The brain makes use of sensory information in order to form memories. Loss of hearing has an impact on the aging brain, as suggested by the correlation between onset of age-related deafness and onset of dementia. While it is possible that this reflects common processes of neurodegeneration, as age-related deafness appears to result from loss of neural connections between sensory hair cells and the brain, studies such as this one provide evidence for deafness to cause greater loss of function in areas of the brain associated with memory formation.

Brain structures that are essential for the acquisition and encoding of complex associative memories, such as the hippocampus, use spatial sensory information both to generate metric representation of navigable space and to create robust and long-lasting records of spatial experience. The latter is enabled by hippocampal synaptic plasticity, and it has been shown that visuospatial, olfactospatial, and audiospatial experience can be used by the hippocampus to create spatial memories.

Studies of the consequences of loss of visual input and blindness have shown that adaptation occurs as a consequence of extensive reorganization of the cortex that reflects both changes in the affected primary sensory cortex and in other primary and associative sensory areas. One aspect of this that has received little attention is how the cortex and hippocampus functionally adjust to initial loss of input from a specific sensory modality. Recently, we reported that hereditary blindness that becomes manifest in mice within weeks after birth results in massive and progressive reorganization of neurotransmitter receptor expression in the cortex and hippocampus that persists for months after the onset of blindness. This reorganization is accompanied by a profound impairment of hippocampal long-term potentiation (LTP) and debilitation of hippocampus-dependent spatial learning.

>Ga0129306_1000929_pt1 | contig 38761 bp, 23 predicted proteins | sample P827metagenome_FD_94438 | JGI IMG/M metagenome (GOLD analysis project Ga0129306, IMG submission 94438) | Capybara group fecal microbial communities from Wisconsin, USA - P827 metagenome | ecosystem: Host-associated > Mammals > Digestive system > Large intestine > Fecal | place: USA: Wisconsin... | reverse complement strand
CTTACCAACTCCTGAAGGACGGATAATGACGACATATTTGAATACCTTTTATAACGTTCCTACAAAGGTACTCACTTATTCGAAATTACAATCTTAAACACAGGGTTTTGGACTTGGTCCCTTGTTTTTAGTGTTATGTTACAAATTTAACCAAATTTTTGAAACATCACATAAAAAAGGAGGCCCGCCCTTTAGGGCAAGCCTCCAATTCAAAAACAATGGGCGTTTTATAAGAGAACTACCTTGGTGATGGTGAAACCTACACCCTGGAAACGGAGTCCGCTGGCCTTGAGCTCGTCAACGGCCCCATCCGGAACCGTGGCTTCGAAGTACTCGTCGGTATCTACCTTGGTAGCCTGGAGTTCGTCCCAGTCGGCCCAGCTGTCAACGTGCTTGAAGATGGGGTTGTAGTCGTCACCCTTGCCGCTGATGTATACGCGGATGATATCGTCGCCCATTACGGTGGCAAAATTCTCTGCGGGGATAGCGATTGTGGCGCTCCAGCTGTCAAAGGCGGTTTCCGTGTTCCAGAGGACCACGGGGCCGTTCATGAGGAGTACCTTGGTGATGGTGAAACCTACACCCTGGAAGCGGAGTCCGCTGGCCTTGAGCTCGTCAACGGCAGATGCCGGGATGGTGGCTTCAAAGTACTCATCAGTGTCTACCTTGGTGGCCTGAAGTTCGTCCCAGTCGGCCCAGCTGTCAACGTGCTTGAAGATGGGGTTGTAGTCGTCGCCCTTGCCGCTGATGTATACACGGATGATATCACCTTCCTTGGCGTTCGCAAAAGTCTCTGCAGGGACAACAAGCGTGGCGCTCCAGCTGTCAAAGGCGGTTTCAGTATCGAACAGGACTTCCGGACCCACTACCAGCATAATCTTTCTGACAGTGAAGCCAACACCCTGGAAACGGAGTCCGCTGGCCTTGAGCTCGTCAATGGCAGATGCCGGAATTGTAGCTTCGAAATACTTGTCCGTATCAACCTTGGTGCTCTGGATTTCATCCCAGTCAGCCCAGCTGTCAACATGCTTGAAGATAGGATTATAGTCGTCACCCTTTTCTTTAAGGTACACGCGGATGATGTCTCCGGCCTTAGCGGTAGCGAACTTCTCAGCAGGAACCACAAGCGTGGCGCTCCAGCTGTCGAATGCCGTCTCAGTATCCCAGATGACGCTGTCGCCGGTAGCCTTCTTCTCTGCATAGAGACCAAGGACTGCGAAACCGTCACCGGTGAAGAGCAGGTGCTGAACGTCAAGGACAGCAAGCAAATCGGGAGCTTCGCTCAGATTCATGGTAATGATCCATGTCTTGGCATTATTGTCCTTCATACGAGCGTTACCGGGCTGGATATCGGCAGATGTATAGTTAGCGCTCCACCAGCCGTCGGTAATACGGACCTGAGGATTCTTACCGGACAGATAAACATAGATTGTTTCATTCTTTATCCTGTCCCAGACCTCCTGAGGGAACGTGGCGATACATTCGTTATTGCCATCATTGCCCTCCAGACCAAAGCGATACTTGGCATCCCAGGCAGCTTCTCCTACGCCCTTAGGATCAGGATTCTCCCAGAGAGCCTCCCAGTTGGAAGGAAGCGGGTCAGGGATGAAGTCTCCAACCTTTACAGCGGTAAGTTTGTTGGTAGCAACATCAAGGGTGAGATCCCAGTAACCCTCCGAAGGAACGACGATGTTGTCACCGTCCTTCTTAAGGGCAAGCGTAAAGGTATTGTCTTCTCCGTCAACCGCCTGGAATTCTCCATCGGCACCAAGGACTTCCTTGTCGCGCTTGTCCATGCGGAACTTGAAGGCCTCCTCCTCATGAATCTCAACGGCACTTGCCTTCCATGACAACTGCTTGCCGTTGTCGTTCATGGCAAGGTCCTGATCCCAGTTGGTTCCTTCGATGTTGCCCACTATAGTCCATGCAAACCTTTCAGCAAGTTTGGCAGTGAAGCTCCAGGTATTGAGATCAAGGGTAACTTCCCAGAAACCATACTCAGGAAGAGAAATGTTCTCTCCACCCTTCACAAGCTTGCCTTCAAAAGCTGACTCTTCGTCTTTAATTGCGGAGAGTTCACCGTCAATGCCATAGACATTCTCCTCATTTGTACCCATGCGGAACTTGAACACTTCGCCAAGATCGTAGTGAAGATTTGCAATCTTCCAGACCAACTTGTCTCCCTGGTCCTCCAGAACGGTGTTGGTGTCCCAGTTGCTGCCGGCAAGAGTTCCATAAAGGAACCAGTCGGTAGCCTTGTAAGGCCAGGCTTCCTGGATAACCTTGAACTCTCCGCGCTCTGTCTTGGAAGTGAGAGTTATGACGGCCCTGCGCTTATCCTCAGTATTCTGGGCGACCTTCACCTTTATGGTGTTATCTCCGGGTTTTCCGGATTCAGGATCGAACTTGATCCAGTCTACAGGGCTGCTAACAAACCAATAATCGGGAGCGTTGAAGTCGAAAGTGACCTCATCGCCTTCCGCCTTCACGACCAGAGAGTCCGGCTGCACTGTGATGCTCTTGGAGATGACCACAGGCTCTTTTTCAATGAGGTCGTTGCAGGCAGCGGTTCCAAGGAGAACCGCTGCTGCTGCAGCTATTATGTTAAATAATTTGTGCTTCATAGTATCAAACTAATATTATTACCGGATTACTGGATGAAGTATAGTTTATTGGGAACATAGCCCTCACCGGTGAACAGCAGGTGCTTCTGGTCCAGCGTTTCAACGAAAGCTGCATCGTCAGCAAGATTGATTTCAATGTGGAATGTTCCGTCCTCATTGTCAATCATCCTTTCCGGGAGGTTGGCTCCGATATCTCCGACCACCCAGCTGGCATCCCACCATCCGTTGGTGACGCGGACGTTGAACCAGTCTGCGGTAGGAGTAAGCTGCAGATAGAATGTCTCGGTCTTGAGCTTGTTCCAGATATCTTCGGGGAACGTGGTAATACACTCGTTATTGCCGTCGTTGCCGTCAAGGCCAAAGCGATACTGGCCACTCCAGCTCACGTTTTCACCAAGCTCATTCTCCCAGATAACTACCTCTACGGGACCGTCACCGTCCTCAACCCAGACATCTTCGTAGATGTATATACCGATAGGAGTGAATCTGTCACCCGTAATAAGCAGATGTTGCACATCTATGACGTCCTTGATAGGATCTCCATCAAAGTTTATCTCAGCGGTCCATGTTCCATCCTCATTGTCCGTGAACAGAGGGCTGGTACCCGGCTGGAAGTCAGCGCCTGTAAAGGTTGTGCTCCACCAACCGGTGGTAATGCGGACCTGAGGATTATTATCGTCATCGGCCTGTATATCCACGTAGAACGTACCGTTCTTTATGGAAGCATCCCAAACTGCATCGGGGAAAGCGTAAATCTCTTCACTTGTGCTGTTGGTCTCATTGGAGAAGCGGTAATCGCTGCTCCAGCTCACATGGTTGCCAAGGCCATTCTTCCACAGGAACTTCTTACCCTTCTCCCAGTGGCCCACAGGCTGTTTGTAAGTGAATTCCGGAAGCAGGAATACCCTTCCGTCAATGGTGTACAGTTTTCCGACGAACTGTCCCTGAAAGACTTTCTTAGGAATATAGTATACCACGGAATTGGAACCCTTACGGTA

Ultimately, both humans and animals recover from this transitional phase. Recent studies in human individuals have suggested, however, that the consequences for cognition of gradual sensory loss are insidious. Age-dependent sensorineural hearing loss (presbycusis) comprises a gradual and cumulative loss of hearing sensitivity. It is closely associated with cognitive decline and is considered a risk factor for dementia.

A causal link between cumulative hearing loss and cognitive decline is currently lacking. In the present study, our goal, therefore, was to explore to what extent a gradual loss of hearing sensitivity can result in cortical reorganization and changes in hippocampal function. The C57BL/6 mouse strain develops cumulative deafness that first becomes manifest at the age of 4 weeks. We show here that widespread changes in plasticity-related neurotransmitter expression become manifest as early as at 2 months of age in C57BL/6 mice. At 4 months of age, neurotransmitter receptor changes occur in both primary sensory and association cortices and also extend to the hippocampus. At this time-point, potent impairments in hippocampal LTP and spatial memory become evident.

The data indicate that gradual hearing loss is accompanied by extensive adaptive changes in the cortex and hippocampus that hinder effective hippocampal information processing and suggest that progressive hearing loss may be causally linked to cognitive decline.